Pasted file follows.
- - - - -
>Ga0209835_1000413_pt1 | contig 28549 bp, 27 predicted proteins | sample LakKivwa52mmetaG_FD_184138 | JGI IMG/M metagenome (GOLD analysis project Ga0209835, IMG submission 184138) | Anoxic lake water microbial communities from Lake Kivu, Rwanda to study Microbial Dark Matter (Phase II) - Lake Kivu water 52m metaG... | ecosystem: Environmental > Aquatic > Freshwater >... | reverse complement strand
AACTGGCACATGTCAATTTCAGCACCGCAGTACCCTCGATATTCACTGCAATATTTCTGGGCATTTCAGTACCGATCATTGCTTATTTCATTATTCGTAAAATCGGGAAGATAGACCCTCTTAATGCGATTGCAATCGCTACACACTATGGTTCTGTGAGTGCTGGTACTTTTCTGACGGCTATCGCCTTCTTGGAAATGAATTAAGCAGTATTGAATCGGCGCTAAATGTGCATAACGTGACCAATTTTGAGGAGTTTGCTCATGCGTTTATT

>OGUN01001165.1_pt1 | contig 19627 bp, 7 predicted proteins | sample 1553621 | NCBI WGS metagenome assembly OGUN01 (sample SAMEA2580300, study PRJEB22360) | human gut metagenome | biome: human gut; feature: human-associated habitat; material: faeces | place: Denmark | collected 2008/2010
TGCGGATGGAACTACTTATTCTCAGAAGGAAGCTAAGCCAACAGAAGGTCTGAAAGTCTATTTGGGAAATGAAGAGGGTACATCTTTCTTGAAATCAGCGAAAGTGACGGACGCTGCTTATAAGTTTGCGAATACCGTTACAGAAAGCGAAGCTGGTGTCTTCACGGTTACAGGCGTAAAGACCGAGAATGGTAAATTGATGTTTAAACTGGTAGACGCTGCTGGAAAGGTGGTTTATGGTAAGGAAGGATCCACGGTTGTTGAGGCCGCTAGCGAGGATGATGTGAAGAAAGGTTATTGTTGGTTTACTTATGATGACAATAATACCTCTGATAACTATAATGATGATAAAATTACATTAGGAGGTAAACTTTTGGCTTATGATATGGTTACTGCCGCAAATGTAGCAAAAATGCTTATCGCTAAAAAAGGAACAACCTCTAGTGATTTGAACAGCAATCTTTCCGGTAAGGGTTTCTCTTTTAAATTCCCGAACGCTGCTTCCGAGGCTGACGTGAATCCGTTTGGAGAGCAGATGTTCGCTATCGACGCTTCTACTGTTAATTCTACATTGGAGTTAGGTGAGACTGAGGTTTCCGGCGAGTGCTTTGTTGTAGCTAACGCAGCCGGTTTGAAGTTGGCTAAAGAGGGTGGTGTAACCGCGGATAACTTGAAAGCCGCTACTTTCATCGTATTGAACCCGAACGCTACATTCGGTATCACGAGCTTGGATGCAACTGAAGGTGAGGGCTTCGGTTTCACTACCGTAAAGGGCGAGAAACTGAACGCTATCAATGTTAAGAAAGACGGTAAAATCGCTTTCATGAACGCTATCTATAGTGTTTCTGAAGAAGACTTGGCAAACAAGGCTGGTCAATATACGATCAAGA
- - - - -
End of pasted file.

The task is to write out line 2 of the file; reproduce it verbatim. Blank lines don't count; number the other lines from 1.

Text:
AACTGGCACATGTCAATTTCAGCACCGCAGTACCCTCGATATTCACTGCAATATTTCTGGGCATTTCAGTACCGATCATTGCTTATTTCATTATTCGTAAAATCGGGAAGATAGACCCTCTTAATGCGATTGCAATCGCTACACACTATGGTTCTGTGAGTGCTGGTACTTTTCTGACGGCTATCGCCTTCTTGGAAATGAATTAAGCAGTATTGAATCGGCGCTAAATGTGCATAACGTGACCAATTTTGAGGAGTTTGCTCATGCGTTTATT